The US has imposed fresh tariffs on $112bn (£92bn) of Chinese imported goods such as shoes, nappies and food.The new tariffs are a sharp escalation in the bruising trade war, and could cost households $800 a year.
The move is the first phase of US President Donald Trump’s latest plan to place 15% duties on $300bn of Chinese imports by the end of the year.
In response, Beijing introduced tariffs on US crude oil, the first time fuel has been targeted.
If fully imposed, Mr Trump’s programmer would mean that nearly all Chinese imports – worth about $550bn – would be subject to punitive tariffs.
What was initially a dispute over China’s allegedly unfair trade practices is increasingly seen as a geopolitical power struggle.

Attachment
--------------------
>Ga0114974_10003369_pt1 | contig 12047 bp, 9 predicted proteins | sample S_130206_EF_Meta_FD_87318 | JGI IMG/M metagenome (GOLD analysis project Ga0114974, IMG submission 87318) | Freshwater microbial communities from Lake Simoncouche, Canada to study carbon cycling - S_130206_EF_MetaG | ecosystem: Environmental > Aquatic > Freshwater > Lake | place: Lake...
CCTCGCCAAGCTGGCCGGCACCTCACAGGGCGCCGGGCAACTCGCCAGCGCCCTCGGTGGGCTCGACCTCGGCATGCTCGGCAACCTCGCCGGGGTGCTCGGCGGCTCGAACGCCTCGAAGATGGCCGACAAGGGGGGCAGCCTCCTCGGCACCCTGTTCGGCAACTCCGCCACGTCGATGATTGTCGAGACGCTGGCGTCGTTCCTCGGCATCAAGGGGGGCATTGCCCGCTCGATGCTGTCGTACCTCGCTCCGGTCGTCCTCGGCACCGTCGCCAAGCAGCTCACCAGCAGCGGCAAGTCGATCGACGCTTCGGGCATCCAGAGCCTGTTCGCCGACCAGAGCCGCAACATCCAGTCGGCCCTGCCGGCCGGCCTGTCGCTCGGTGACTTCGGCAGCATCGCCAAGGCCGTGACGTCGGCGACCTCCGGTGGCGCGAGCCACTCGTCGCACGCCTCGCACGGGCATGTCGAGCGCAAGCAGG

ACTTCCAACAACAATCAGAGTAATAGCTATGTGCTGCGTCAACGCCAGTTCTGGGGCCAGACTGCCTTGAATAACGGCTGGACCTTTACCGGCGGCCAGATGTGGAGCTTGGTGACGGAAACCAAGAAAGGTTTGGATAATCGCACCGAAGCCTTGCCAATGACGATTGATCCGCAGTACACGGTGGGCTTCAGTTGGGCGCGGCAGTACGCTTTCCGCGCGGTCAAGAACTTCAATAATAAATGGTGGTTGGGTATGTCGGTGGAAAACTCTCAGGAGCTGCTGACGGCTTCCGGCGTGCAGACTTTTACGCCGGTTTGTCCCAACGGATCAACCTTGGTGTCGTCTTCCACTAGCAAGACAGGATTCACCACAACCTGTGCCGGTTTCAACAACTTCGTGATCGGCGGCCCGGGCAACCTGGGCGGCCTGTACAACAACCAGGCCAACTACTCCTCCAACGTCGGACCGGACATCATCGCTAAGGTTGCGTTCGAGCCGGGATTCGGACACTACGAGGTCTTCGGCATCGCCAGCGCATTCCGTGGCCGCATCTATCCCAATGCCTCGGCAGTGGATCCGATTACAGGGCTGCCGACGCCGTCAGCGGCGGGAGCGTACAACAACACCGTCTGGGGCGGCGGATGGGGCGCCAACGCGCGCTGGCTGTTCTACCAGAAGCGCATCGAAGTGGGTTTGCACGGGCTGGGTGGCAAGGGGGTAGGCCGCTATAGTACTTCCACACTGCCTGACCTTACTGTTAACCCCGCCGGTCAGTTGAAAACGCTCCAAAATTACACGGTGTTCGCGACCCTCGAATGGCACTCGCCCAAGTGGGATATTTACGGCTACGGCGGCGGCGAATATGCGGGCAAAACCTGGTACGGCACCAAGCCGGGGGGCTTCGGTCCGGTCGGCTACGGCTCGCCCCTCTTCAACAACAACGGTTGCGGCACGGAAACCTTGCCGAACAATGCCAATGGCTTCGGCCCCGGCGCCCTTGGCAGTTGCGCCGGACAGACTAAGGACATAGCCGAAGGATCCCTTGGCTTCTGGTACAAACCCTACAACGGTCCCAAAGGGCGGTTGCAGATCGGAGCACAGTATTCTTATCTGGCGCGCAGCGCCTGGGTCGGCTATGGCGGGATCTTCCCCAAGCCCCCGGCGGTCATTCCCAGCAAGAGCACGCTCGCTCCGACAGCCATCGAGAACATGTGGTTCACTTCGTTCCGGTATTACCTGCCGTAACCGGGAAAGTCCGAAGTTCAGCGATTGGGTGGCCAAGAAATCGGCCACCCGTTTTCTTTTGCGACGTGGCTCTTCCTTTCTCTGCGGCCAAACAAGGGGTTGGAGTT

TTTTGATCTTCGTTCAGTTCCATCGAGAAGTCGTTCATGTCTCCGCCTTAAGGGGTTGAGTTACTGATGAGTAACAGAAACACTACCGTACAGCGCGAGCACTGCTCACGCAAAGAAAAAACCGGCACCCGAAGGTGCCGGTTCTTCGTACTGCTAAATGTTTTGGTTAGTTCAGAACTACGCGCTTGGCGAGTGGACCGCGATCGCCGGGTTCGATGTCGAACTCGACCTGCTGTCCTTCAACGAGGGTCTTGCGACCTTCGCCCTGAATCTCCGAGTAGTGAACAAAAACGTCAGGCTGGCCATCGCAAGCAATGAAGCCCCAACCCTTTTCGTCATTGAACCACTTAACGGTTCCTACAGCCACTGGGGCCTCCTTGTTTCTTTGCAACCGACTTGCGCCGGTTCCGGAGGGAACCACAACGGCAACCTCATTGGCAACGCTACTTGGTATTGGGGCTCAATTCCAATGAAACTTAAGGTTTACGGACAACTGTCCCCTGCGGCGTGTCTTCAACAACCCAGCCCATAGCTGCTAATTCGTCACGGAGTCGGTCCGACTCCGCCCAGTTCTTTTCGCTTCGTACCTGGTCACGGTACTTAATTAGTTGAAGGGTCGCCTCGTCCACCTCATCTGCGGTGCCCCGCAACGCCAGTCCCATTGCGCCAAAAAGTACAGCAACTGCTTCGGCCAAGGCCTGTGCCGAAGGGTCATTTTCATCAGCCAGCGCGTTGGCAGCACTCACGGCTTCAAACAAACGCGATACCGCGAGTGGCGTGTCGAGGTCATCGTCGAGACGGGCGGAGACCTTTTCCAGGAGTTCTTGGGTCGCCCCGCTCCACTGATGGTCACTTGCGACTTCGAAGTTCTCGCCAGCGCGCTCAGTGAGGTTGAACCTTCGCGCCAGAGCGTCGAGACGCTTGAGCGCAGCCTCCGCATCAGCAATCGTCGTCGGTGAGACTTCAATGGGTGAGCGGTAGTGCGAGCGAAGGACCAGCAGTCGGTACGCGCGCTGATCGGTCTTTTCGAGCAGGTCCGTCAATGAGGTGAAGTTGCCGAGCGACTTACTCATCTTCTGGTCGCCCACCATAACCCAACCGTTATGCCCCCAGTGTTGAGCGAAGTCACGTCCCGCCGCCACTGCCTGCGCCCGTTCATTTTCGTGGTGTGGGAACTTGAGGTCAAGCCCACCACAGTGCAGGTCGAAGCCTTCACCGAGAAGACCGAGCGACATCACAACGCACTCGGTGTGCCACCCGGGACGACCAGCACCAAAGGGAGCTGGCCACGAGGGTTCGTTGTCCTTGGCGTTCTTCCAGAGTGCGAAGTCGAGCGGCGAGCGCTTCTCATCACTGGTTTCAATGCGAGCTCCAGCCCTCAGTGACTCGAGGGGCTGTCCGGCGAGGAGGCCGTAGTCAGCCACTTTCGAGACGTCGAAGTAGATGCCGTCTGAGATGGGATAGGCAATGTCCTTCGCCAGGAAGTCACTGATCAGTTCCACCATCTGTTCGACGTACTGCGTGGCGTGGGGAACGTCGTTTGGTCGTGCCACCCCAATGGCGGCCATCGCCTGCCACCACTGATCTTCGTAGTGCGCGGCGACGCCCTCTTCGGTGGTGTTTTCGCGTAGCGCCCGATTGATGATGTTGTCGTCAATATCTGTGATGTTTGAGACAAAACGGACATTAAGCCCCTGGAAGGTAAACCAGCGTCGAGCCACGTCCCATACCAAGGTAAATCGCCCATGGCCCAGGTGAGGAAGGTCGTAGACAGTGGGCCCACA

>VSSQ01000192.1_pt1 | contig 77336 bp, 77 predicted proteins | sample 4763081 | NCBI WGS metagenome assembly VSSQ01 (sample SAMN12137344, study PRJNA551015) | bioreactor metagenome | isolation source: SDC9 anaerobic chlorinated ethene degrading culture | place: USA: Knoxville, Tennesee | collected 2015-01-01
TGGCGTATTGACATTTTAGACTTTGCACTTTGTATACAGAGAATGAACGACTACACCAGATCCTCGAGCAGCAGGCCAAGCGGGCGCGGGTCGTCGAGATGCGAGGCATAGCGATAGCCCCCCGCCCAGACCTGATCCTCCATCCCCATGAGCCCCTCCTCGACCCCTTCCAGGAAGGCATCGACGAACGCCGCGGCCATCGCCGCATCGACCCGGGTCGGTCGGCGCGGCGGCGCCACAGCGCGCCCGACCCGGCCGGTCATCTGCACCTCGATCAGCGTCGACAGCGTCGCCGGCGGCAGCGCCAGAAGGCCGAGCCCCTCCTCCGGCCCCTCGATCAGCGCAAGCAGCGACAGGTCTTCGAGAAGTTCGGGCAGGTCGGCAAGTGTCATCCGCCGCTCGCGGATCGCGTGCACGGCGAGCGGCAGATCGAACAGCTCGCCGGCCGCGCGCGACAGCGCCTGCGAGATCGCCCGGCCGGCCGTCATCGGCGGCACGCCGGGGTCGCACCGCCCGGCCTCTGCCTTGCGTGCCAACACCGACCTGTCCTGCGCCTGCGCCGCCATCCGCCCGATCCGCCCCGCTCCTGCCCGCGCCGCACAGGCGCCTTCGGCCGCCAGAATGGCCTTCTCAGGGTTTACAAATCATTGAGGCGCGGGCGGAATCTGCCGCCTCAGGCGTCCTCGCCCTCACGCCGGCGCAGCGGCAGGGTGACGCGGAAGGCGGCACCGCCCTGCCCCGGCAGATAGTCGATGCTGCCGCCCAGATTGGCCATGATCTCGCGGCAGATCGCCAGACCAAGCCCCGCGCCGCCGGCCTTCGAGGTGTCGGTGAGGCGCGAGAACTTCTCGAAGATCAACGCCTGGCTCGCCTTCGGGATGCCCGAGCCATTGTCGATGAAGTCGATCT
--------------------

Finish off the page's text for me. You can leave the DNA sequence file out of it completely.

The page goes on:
So far, Washington has imposed tariffs on some $250bn of Chinese goods to pressure Beijing into changing its policies on intellectual property, industrial subsidies, market access, and the forced transfers of technology to Chinese firms.
Beijing has consistently denied that it engages in unfair trade practices, and has retaliated with tariffs on $110bn of US products.